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A future realized by the ‘air mobility revolution’

Electric power set to bolster the future of global aviation industry

State Minister of Economy, Trade and Industry Yoshihiko Isozaki (left) and Boeing Co. Chief Technology Officer Greg Hyslop shake hands after the signing of the agreement on cooperation in future aircraft technology.

The potential impact from what is dubbed the air mobility revolution (coordinated public and private efforts to bring about the potential of flying vehicles) will not be limited to creation of new modes of transport such as an electric vertical takeoff and landing aircraft, which is basically a larger version of drones in use today.

In anticipation of electrification, development is underway in the field of passenger jets that can transport a large number of people. A key in this area is technology, including that involving batteries and motors, which is essential in realizing safety and reliability.

There are many companies in Japan that have developed such technology for the automobile and electronics industries, though they have not yet entered the aviation field. Electrification could bring a paradigm shift to the aviation industry. Partnerships and alliances to be established based on technical innovation for electrification could potentially create business opportunities for Japanese companies.

Reduction of CO2

Boeing Co. Chief Technology Officer Greg Hyslop visited the Ministry of Economy, Trade and Industry in Tokyo on Jan. 15 and met top executives from 10 companies and research institutes including GS Yuasa Corp., Toray Industries Inc. and Mitsubishi Heavy Industries Ltd.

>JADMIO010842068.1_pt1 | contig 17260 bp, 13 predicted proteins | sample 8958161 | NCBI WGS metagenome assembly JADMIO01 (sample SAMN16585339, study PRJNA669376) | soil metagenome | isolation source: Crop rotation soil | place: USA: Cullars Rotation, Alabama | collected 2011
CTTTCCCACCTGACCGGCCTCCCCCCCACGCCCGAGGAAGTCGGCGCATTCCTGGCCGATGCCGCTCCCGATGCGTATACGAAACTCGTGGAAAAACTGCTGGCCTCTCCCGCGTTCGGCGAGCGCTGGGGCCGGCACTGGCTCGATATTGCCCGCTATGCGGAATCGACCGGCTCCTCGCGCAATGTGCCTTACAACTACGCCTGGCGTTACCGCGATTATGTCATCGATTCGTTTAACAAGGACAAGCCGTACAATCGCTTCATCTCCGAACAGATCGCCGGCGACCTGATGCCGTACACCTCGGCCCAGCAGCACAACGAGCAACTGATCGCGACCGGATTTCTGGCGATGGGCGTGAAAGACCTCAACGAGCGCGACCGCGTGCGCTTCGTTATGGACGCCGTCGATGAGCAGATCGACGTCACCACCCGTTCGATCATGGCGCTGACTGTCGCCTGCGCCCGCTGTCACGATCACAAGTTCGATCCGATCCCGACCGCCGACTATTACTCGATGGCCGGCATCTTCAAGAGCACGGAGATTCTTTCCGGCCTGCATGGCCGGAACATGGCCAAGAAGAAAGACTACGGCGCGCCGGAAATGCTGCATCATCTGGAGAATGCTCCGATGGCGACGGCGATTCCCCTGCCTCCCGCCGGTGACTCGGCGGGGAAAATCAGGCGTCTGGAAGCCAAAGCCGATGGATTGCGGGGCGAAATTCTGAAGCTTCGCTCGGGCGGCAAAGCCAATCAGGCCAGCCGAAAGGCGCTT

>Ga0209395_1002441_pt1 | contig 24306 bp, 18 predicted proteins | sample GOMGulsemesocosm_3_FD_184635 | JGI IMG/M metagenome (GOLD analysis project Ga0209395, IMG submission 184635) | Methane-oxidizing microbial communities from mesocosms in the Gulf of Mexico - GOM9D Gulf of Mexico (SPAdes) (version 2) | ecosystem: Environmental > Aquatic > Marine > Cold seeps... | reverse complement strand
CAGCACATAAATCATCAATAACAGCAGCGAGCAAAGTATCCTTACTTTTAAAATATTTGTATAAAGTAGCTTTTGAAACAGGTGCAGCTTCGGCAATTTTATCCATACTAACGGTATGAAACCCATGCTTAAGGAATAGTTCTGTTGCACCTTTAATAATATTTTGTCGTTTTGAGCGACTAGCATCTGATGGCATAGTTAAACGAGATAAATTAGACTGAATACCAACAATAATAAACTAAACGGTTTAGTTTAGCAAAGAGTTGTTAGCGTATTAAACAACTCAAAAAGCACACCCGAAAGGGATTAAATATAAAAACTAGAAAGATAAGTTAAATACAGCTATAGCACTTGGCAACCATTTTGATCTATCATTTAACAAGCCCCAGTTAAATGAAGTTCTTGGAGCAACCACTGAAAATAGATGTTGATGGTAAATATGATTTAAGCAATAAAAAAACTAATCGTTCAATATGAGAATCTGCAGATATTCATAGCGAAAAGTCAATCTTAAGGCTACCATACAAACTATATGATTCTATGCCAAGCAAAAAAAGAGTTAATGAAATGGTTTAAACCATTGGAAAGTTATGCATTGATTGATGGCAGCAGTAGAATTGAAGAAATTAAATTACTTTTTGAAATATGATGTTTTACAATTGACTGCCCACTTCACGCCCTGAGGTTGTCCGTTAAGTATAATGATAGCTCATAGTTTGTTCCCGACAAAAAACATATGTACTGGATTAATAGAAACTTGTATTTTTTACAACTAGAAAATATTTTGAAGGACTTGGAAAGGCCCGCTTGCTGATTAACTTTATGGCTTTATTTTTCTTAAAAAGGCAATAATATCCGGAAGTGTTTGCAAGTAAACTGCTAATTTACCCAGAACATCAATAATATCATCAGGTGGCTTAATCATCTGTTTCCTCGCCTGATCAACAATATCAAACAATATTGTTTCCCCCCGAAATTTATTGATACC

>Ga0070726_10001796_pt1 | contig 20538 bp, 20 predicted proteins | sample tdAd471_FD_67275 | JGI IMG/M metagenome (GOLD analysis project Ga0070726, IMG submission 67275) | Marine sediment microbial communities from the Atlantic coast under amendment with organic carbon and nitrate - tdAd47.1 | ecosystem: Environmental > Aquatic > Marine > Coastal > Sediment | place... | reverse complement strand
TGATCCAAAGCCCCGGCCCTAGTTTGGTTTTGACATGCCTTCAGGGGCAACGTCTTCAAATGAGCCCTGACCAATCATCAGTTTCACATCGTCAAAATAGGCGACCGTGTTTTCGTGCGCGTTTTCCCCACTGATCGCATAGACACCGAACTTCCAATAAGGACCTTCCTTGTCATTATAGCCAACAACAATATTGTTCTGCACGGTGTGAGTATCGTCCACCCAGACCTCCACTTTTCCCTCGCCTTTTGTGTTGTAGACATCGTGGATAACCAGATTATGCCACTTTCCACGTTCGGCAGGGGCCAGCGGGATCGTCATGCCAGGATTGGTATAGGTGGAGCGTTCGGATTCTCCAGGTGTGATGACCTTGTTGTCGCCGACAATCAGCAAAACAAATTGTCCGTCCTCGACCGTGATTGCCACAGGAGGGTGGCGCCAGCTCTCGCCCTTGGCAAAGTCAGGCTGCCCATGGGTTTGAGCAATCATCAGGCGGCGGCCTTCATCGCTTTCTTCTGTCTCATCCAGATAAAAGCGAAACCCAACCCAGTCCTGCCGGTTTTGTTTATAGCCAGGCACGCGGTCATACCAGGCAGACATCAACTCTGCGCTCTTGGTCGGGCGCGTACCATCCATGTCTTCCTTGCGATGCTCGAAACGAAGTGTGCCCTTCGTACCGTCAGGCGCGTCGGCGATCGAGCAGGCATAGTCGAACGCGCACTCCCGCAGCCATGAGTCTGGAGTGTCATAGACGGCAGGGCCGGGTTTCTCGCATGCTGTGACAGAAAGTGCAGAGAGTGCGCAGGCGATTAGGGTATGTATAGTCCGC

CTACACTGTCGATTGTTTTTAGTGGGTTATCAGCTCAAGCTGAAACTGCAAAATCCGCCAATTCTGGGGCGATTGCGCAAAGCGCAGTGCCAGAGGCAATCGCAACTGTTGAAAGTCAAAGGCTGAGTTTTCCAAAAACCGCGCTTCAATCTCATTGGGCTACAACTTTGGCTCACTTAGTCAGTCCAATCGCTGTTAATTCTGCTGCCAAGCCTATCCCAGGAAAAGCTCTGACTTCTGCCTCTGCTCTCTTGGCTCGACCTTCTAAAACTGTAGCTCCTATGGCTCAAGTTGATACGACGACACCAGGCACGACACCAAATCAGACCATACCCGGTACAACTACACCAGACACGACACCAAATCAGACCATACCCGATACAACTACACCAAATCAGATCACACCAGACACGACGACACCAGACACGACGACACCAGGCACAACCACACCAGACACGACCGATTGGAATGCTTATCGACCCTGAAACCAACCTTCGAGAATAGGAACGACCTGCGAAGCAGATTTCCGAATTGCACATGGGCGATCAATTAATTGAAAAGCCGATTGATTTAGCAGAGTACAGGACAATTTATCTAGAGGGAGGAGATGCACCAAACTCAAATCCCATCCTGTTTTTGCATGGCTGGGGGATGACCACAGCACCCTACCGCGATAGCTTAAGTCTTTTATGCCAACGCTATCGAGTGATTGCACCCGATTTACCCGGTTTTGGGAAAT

“Japan is a perfect place to look for business partners. I’d like to exchange opinions on a technology plan that would form the future of the aviation industry,” he enthusiastically told the executives.

Executives from Boeing and major Japanese companies discuss technological cooperation at METI in Tokyo on Jan. 15.

On the same day, Boeing reached an agreement with METI on technical cooperation for the future aircraft industry. The agreed points cover a wide range of areas, including composite production and manufacturing automation. Among them, the electrification of airplanes is especially anticipated.

Just as with automobiles, airplanes are not completely unrelated to the trend of carbon dioxide emissions reduction. While the air transport passenger demand is expected to grow — centering around Asia — 2.4 times by 2037, parties including the International Air Transport Association aim to halve the CO2 emissions in 2050 to below 2005 levels. Airplane manufacturers have advanced development of lesser fuel consumption airframes, but that alone won’t provide a complete solution.

Efficiency, weight reduction

Realizing fuel consumption reduction through electrification requires solving issues that are classified broadly into improved energy efficiency and weight reduction.

To that end, it’s important to mobilize high-performance motors, lithium ion batteries, magnetic materials and superconductive transmission technology. Additionally, an innovative change from the stages of material development and fundamental technology would be a key.

Component makers have already embarked on research and development in anticipation of electrification. For instance, Tamagawa Seiki Co., a developer of motors and sensors for airplanes, expects growing demand for motors to be used around engines. Mitsubishi Electric Corp. seeks to utilize its power electronics technology such as power semiconductors in this area. Nabtesco Corp., manufacturer of flight control actuation systems, anticipates its devices would be used more if hydraulic drive systems go electric. But for these to be realized, it’s essential to implement downsizing and weight reduction, and improve reliability.


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